As we embark on our 13th year of providing clear and credible standards for the social enterprise sector, we remain committed to protecting the integrity of genuine social enterprises by supporting them to prove their credentials and lead the world in ethical and sustainable business practice.
We have seen many changes in the market over the 12 years since we launched the Social Enterprise Mark, and in recent years there has been a growing proliferation in marketing claims around ‘purpose’, ‘good business’ and ‘sustainability’. This has led to a more crowded marketplace for those businesses seeking to stand out based on their social enterprise credentials.
We have seen widespread ‘greenwashing’ – the practice of using misleading PR and marketing claims to appeal to ethical and environmentally-conscious consumers. Sadly, this is now commonplace in consumer markets and many large corporates often focus on specific areas of how their product/service is ‘environmentally-friendly’, ‘green’ or ‘sustainable’, while ignoring the other areas where they have a significant negative environmental impact.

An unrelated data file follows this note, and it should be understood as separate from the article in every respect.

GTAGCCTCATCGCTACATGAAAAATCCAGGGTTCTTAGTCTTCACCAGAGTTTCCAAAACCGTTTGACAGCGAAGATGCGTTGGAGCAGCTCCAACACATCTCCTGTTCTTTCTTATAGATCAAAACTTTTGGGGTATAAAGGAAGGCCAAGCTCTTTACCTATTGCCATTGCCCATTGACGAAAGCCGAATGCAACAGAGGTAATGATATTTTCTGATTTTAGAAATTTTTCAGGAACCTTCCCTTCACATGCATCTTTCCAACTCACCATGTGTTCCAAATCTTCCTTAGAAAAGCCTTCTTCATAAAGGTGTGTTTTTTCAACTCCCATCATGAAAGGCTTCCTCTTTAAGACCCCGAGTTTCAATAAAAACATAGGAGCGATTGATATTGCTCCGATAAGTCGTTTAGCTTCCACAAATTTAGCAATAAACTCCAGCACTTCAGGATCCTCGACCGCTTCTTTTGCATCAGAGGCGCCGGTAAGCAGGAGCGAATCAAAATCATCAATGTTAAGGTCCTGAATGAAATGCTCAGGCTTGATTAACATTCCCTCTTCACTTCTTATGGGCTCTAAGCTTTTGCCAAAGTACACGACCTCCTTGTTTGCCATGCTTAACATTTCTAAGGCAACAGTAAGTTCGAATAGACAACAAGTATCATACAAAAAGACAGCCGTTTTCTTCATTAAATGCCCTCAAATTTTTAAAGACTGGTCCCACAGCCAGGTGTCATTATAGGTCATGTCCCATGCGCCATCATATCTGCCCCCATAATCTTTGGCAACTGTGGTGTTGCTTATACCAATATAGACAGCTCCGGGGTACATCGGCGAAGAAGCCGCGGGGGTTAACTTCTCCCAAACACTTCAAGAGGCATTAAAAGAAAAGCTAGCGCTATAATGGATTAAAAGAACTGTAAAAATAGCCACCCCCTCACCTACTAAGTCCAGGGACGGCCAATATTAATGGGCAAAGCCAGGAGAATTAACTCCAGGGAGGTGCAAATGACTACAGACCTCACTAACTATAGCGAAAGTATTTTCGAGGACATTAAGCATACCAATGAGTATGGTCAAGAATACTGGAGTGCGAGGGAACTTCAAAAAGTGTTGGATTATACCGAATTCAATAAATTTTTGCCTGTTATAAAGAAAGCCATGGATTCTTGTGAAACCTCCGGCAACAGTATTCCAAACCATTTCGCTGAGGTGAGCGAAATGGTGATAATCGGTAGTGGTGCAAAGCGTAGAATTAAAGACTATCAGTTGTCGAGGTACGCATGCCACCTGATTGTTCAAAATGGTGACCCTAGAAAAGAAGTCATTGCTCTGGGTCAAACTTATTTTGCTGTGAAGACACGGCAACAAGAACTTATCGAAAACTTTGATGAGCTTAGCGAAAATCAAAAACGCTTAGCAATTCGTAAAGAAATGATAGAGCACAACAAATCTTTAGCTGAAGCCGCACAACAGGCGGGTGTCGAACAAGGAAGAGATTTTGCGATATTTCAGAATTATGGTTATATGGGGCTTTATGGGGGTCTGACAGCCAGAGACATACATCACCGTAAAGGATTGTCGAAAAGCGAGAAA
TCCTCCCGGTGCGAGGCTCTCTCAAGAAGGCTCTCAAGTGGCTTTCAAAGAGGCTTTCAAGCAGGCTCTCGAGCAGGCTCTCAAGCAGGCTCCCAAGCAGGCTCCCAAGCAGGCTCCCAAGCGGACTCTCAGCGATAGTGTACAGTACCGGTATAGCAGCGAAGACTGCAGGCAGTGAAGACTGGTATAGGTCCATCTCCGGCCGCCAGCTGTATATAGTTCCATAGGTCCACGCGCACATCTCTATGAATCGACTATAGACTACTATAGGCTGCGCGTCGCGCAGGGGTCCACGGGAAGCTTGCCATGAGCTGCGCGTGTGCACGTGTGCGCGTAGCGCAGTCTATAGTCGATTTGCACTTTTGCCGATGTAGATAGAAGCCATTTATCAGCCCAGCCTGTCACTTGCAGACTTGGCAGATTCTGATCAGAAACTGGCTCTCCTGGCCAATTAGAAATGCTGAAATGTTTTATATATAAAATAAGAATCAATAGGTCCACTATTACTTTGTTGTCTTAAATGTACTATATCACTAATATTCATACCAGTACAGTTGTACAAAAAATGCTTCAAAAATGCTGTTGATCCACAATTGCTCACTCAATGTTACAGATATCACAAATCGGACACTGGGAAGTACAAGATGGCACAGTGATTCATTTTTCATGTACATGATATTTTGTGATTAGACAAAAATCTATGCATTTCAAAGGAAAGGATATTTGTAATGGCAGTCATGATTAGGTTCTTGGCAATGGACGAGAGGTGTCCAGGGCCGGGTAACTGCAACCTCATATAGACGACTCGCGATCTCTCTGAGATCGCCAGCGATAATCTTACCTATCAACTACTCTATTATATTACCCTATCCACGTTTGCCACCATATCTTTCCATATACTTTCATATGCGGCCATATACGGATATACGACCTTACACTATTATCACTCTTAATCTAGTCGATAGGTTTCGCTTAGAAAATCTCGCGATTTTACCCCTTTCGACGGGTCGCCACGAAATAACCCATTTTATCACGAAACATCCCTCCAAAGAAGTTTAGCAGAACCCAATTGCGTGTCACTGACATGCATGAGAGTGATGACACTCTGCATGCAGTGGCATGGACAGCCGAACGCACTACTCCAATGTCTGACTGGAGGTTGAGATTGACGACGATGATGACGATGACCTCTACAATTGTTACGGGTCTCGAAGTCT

With increasing numbers of consumers looking to spend their money with ethical and sustainable businesses, it is vital they are able to cut through this greenwash to identify those businesses that are genuinely focused on creating social or environmental benefits.
For example, in 2019 Shell announced a $300 million investment in ‘natural ecosystems’ as part of a strategy to take action against climate change. However, the Intergovernmental Panel on Climate Change (IPCC) has pointed out that such actions do not mitigate or offset the continued release of greenhouse gases that result from Shell’s extraction and burning of fossil fuels.
With increasing numbers of consumers looking to spend their money with ethical and sustainable businesses, it is vital that they are able to cut through this greenwash to identify those businesses that are genuinely focused on creating social or environmental benefits.